Is the Canadian market attractive for online retailers? Both US and Canadian businesses want to know.
Sadly, market size data is near impossible to find, as are conversion rate and average order value (AOV) benchmarks. The most recent analyst research that’s available (Statistics Canada, eMarketer, Forrester Research) dates back to 2007. Newer research should come out soon from both Statistics Canada and Forrester — we’ll keep you updated here on Get Elastic.
Update: New global B2C research is available, including Canada from Aarkstore Enterprise.
In 2008, eMarketer estimated Canadian B2C ecommerce as 4-6% of all retail and predicted that we will see $18 Billion in Canadian online spending (including travel) in 2010, and double digit growth in 2011 and 2012.
Regarding conversion and AOV, analysts can tell us conversion rates are slightly lower in Canada than the US. This is consistent with many Canadian retailers I’ve spoken to. Of course, your mileage will vary depending on your industry, brand awareness, loyalty and execution of your web strategy. Jim Okamura of JC Williams Group believes lower conversion rates are a function of segmentation and targeting and the lack of choice available. “What drives conversion is selection — the weakest area for Canadian ecommerce.”
The good news is average order value (AOV) is often higher on Canadian ecommerce sites than the average US site. Perhaps this is cultural, Canadians spend 47% more than the average US consumer(hey we’re nice and extravagant). Or maybe it’s due to the smaller pool of online sellers. You’re more likely to be a one-stop shopper if the site’s “the only game in town.”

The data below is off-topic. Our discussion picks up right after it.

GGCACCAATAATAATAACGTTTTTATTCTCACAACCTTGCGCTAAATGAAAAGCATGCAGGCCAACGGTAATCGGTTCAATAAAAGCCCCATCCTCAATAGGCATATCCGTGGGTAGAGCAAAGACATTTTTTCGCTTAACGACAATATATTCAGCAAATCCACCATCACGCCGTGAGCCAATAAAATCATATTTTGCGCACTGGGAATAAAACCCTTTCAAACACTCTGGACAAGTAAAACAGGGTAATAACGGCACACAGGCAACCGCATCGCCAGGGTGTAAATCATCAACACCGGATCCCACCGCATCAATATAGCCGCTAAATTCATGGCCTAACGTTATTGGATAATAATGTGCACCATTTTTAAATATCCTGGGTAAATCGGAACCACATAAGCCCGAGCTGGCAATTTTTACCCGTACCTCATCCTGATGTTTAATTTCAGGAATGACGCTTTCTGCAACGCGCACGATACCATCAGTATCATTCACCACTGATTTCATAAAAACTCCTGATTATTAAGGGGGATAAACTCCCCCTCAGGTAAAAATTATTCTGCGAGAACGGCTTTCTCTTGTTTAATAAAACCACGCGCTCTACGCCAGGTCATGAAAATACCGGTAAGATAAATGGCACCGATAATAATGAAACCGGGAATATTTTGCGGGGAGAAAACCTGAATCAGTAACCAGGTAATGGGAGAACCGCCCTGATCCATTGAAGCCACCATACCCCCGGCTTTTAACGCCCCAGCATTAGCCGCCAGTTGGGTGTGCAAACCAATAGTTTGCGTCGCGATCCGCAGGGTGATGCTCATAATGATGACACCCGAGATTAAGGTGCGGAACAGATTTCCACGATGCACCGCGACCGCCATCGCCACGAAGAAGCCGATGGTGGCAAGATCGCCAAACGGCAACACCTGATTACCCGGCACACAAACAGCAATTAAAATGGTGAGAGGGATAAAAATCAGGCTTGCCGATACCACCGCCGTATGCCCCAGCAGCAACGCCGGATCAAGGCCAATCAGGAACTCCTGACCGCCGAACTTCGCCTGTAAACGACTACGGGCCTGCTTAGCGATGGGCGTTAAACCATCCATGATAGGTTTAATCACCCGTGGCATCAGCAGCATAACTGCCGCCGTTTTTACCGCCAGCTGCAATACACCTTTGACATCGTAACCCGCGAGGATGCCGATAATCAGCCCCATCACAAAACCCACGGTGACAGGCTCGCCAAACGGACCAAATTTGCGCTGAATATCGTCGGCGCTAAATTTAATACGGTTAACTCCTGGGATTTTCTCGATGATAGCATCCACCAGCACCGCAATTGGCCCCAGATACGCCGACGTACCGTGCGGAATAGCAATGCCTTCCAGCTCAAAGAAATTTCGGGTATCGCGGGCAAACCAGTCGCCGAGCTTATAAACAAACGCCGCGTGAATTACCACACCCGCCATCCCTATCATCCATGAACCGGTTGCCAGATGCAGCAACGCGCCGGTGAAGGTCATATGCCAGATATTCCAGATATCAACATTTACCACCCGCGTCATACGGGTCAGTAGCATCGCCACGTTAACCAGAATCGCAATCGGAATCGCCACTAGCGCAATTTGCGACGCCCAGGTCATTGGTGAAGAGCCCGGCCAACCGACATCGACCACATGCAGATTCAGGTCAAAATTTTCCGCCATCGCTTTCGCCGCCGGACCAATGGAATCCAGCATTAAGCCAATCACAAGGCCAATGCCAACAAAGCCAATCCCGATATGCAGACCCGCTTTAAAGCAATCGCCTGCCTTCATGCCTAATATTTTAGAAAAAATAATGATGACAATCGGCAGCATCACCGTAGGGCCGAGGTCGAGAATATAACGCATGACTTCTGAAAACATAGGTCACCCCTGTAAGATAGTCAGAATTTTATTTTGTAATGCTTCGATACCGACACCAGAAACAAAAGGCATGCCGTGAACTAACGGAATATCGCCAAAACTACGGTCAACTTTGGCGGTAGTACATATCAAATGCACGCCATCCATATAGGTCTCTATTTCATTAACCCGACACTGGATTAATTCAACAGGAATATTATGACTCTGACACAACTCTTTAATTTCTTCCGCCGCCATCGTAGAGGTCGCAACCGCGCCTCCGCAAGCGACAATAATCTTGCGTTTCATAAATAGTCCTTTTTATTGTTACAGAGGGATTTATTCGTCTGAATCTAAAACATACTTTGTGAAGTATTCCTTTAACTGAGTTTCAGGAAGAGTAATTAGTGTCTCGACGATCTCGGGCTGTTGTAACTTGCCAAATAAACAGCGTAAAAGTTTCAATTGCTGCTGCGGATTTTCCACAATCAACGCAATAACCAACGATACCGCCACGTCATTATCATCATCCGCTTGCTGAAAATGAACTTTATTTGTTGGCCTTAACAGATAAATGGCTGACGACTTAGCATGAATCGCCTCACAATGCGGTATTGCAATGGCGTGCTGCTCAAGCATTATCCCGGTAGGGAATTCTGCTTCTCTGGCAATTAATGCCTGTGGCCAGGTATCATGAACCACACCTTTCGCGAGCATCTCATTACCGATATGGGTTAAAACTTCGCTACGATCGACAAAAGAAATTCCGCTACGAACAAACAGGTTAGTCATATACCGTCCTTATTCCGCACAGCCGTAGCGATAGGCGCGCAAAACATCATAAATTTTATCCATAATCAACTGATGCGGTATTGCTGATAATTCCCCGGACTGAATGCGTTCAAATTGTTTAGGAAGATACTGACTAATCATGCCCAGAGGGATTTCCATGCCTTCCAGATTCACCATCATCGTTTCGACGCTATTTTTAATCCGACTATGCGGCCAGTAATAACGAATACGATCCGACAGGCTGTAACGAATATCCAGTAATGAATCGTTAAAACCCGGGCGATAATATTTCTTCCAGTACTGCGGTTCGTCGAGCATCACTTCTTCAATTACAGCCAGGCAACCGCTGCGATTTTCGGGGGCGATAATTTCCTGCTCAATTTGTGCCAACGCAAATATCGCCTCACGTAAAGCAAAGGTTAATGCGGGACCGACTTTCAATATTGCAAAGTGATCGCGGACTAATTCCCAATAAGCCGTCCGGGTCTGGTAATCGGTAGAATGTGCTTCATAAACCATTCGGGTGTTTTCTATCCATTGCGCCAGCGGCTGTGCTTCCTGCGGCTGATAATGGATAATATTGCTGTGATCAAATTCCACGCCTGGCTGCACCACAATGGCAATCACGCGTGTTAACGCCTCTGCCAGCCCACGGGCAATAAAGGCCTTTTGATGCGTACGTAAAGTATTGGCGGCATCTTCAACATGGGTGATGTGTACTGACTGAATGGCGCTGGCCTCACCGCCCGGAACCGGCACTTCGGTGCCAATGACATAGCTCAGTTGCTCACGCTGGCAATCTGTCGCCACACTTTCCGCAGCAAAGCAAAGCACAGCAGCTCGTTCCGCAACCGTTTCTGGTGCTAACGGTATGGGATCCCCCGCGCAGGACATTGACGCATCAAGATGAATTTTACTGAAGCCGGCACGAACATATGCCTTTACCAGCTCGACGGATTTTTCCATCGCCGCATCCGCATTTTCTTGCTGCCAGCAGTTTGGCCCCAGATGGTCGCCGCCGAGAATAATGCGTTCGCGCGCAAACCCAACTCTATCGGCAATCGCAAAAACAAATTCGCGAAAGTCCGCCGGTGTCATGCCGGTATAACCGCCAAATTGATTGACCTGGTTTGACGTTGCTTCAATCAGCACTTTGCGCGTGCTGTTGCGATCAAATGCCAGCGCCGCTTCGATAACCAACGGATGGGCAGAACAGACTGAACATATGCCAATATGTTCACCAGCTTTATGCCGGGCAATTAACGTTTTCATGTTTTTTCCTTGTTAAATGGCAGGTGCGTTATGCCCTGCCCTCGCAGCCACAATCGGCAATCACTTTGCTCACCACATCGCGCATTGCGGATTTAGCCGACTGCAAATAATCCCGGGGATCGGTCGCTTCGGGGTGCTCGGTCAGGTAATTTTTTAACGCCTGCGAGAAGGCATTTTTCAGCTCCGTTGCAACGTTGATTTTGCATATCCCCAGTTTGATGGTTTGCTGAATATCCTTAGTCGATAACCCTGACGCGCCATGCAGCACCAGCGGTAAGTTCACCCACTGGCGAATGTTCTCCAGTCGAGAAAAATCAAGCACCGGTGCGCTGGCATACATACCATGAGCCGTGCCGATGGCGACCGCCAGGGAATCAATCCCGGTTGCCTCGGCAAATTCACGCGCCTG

But that may soon change, as both Canadian and US retailers start looking seriously at the Canadian online consumer.
For US Retailers
Shipping to Canada opens the gate to over 28 Million Internet users. 50% of Canadians made a purchase online last year according to Forrester Research. Visa Canada found 57% of Canadians shopped online last year, with 48% purchasing from a Canadian site, and 29% from an American business.
“The recession has fueled the trend of Canadian expansion as US retailers looking for new, easy to enter market” says Okamura, who has helped a number of top retailers with their internationalization strategies. The Canadian market is followed by the UK market in attractiveness.
To reach this new market, a US company can easily leverage its existing website with far less up-front costs than the Canadian company entering ecommerce for the first time. However, a .ca domain has advantages — the ability to geo-target the domain to Google.ca, Yahoo.ca and Bing.ca will help with rankings in those engines, and click through from Canadians that look for .ca URLs.
Third parties like FiftyOne and Canada Post’s Borderfree services also make it easier than ever for US retailers to sell to Canadians hassle-free.
Borderfree accepts the US retailer’s product catalog in XML format and determines the duty rates of commodities and whether or not the product can be imported, then sends the updated catalog back to the retailer so the necessary duties, taxes and shipping costs can be collected at time of purchase. Borderfree also handles returns. Canadian shoppers can browse the merchant directory to find Canuck-friendly e-shops like Sephora, Eddie Bauer and Crate and Barrel.
FiftyOne boasts customers like Overstock, Drugstore.com, Saks Fifth Avenue and Nordstrom. It offers multicurrency localization, international payment and fraud management, customs clearance, parcel fulfillment and international returns. Neither shoppers nor retailer need to worry about footing surprise customs and duty.
Roughly half of the e-stores using FiftyOne apply geolocation to identify non-US visitors, showing the visitor’s country and currency with the option to continue shopping in his or her own currency, or to override and proceed as a US customer.